• Open Access

Associations between congenital cryptorchidism in newborn boys and levels of dioxins and PCBs in placenta

Authors


Helena Virtanen, Department of Physiology, University of Turku, Kiinamyllynkatu 10, FI-20520 Turku, Finland. E-mail: helena.virtanen@utu.fi

Summary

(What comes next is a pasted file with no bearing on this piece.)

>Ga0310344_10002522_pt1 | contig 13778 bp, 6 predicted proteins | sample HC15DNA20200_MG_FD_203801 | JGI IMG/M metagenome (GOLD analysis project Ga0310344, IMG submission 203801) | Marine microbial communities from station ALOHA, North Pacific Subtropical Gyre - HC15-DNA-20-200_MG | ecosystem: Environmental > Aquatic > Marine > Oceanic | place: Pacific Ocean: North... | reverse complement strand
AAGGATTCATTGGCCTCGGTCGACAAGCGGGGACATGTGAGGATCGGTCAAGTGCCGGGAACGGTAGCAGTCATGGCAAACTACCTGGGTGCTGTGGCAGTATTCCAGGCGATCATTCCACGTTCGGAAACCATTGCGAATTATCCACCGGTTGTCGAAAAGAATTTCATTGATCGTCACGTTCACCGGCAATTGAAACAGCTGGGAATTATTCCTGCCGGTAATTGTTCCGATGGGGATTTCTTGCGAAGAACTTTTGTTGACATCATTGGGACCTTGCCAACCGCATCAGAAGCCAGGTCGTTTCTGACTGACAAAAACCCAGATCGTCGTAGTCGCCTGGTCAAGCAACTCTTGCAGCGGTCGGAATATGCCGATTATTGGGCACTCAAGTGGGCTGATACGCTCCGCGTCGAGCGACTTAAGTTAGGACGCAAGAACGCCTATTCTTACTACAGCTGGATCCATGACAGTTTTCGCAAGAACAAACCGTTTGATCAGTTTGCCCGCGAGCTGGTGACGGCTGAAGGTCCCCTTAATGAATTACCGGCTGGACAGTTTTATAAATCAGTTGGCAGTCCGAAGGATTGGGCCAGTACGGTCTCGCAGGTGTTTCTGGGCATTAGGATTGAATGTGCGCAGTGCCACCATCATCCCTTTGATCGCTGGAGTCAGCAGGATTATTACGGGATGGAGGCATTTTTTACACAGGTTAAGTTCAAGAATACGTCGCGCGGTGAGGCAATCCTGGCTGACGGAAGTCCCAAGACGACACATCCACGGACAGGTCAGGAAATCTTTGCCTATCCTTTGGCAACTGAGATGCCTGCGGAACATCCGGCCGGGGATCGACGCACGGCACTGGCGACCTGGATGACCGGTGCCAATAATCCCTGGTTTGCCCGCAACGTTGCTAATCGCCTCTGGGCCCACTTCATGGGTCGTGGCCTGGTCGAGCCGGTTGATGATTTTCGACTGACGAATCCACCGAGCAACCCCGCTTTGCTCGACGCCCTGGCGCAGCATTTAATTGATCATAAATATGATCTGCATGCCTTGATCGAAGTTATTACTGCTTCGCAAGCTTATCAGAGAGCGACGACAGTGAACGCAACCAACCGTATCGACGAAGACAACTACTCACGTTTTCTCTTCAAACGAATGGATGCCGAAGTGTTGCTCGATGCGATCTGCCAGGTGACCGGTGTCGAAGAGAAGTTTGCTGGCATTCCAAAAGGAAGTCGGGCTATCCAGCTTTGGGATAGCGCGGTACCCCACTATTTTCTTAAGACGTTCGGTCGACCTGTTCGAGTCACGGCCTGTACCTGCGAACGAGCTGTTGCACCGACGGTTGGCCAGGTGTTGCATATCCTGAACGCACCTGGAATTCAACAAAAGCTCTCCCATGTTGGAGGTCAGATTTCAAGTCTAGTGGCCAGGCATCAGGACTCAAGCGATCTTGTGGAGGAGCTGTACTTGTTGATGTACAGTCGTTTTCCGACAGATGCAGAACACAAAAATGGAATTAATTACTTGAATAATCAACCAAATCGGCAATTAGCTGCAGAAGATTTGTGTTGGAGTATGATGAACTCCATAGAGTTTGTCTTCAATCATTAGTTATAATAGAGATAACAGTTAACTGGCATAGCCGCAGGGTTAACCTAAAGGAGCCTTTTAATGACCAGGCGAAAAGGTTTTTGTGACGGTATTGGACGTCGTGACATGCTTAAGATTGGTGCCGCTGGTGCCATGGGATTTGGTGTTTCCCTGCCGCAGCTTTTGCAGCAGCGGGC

In animal studies, exposure to dioxins has been associated with disrupted development of the male reproductive system, including testicular maldescent. Some polychlorinated biphenyls (PCBs) have also dioxin-like effects. In addition, one previous case–control study has reported an association between congenital cryptorchidism and colostrum PCB levels. We performed a case–control study to evaluate whether congenital cryptorchidism in boys was associated with increased levels of dioxins or PCBs in placenta reflecting foetal exposure. In addition, associations between placenta levels of these chemicals and reproductive hormone levels in boys at 3 months were studied. Placentas were collected in a Danish–Finnish joint prospective cohort study on cryptorchidism (1997–2001). The boys were examined for cryptorchidism at birth and at 3 months. Altogether, 280 placentas [112 Finnish (56 cases, 56 controls) and 168 Danish (39 cases, 129 controls)] were analysed for 17 toxic polychlorinated dibenzo-p-dioxins and dibenzofurans (PCDD/Fs) and 37 PCBs (including 12 dioxin-like PCBs). Infant serum samples taken at 3 months were analysed for reproductive hormones. No significant differences between cases and controls were observed in either country in dioxin WHO-TEq levels (median 9.78 vs. 8.47 pg/g fat, respectively, in Finland, and 11.75 vs. 10.88 pg/g fat in Denmark) or PCB WHO-TEq levels (median 2.12 vs. 2.15 pg/g fat in Finland, 2.34 vs. 2.10 pg/g fat in Denmark) or total-TEq levels (median 11.66 vs. 10.58 pg/g fat in Finland, 13.94 vs. 13.00 pg/g fat in Denmark). Placenta WHO-TEq levels of dioxins were not associated with infant reproductive hormone levels at 3 months. In Finland, PCB WHO-TEq levels in placenta associated positively with infant LH levels. WHO-TEq levels of dioxins and PCBs and total-TEq levels were higher in Danish than Finnish samples. In conclusion, no association between placenta levels of dioxins or PCBs and congenital cryptorchidism was found. Significant country differences in chemical levels were observed.

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